BREWSTER’S MILLIONS  movie review
July 4, 2013 · Print This Article
One movie that I saw as a kid that has stuck in my mind more than most others is BREWSTER’S MILLIONS , which I only rewatched today. I do not mean I can remember exactly how the story went, but I could remember three things very distinctly from it all these years later.
Richard Pryor plays a relief pitcher for a minor league (or lower) team. Little beknownst to him he has had a very rich great uncle who just happened to recently die and has contrived a challenge for Pryor if he really wants to inherit everything. I did not remember the terms correctly. I thought he had a choice of spending $30 million asset free in one month for a chance to inherit $300 million, and if he failed he could keep whatever was left of the $30 million. Turns out the terms were even harsher, he would get nothing. If he did not accept the challenge he could get just a measly $1 million cash. Obviously, for there to be a movie he accepted the challenge.
There is great energy watching Pryor go nuts the first two thirds of the movie throwing parties and coming up with very creative ways to spend money and have nothing to show for it largely by renting everything in site and hiring people to do basic services for him at astronomical pay rates. However, there had to be reasonable valuable for money, and as his uncle said, and a line that stuck in my mind for almost thirty years, “you cannot just buy some bimbo the Hope Diamond as a present.” He was very clever though in buying the world’s most expensive stamp, and using it to mail a postcard (though I would think he would have needed another stamp as its postal value could not have been enough).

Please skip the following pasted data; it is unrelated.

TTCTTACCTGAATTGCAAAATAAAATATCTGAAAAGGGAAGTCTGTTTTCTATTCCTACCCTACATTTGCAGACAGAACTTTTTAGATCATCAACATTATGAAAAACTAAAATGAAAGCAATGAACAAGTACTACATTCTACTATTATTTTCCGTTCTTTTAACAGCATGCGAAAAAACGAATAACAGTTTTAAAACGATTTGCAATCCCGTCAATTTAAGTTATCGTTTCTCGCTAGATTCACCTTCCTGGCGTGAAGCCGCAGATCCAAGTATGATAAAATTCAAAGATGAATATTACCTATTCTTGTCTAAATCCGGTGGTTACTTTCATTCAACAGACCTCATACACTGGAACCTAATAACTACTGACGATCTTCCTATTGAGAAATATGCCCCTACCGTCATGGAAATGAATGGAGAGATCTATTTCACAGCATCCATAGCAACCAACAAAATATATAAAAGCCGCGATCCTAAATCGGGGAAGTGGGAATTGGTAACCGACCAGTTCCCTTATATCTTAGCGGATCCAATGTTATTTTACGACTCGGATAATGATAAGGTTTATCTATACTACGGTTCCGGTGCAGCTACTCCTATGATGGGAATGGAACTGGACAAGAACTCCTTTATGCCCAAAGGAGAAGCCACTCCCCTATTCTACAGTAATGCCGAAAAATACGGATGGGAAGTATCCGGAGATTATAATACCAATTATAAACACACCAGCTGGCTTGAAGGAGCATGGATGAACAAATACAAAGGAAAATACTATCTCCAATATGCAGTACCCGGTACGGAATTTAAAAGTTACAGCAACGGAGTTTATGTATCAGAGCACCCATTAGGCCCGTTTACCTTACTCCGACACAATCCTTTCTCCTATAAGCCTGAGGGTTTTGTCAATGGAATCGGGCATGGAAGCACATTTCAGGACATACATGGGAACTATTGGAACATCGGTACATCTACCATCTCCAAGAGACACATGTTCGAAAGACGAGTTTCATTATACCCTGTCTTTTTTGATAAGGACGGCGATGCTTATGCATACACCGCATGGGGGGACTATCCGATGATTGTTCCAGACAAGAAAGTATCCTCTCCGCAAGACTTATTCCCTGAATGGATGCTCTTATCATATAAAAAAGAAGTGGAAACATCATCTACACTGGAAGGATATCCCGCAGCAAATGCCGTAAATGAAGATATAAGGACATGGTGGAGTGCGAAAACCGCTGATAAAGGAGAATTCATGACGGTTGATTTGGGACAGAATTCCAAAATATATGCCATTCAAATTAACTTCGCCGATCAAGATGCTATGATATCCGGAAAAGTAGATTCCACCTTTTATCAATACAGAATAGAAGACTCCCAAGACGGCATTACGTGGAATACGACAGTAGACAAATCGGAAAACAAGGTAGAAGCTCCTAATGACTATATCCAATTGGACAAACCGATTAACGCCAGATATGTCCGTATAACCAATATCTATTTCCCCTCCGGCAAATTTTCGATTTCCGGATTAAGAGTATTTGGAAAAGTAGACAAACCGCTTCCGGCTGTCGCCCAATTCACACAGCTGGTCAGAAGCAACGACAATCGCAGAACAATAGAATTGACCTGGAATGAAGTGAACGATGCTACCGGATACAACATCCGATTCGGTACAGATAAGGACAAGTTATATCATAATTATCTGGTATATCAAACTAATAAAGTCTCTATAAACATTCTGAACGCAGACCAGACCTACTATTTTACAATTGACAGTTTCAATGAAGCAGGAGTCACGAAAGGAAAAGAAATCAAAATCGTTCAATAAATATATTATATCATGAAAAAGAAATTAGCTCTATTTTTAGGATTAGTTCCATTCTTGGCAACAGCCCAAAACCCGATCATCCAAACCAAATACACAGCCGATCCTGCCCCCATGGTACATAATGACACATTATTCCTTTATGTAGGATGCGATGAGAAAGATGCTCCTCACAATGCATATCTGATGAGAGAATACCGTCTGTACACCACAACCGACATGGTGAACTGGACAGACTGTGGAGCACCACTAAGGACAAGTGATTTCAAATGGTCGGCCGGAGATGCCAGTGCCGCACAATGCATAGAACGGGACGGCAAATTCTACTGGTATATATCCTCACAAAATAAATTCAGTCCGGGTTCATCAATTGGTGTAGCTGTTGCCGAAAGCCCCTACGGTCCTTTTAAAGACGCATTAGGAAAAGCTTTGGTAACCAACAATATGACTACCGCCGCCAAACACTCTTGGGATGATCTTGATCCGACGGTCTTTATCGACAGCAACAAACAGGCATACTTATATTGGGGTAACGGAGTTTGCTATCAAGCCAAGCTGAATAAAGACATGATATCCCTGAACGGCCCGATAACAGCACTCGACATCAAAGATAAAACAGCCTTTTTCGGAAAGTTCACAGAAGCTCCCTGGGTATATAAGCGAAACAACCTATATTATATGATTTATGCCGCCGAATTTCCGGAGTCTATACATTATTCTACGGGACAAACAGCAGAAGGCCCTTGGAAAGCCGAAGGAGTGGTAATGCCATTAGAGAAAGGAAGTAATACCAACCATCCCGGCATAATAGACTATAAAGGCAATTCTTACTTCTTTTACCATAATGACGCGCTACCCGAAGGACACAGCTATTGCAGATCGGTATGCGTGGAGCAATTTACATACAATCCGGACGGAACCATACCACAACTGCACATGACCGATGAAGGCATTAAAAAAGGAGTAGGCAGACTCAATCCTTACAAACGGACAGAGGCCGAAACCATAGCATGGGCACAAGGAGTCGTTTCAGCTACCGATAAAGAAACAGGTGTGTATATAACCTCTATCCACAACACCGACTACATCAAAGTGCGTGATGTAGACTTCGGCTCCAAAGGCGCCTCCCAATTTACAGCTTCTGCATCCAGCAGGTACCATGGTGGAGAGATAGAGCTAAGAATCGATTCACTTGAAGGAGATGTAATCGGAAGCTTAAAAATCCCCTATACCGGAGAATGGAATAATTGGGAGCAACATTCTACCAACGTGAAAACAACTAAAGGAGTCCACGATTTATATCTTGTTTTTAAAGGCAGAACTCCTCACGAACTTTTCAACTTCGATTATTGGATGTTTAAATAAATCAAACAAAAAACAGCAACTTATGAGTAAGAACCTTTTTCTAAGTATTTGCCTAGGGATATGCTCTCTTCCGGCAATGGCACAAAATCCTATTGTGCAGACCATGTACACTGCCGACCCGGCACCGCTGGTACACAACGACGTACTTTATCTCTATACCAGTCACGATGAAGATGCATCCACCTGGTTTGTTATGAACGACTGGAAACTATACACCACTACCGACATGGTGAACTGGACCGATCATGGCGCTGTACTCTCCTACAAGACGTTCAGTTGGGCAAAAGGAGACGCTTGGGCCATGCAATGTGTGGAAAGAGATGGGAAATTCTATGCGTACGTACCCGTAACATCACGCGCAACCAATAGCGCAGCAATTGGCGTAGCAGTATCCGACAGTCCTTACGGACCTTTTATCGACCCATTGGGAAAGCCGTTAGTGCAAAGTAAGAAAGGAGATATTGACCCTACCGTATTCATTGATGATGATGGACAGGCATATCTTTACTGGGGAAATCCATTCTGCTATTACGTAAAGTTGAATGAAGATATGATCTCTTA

An accountant is assigned to him to make sure he spends with no assets and of course it’s a woman and of course she is beautiful. Despite this I saw no reason for Pryor to immediately become focused on winning her approval and wooing her. It was good that he cared about that though as it gave the movie a much needed underlying story to go with his manic spending of cash.
The last half hour slows things down too much and I found myself missing the usual pacing. Still, the very end is tense and will have you screaming, “hurry up!” BREWSTER’S MILLIONS is an 80s nostalgia movie that holds up very well.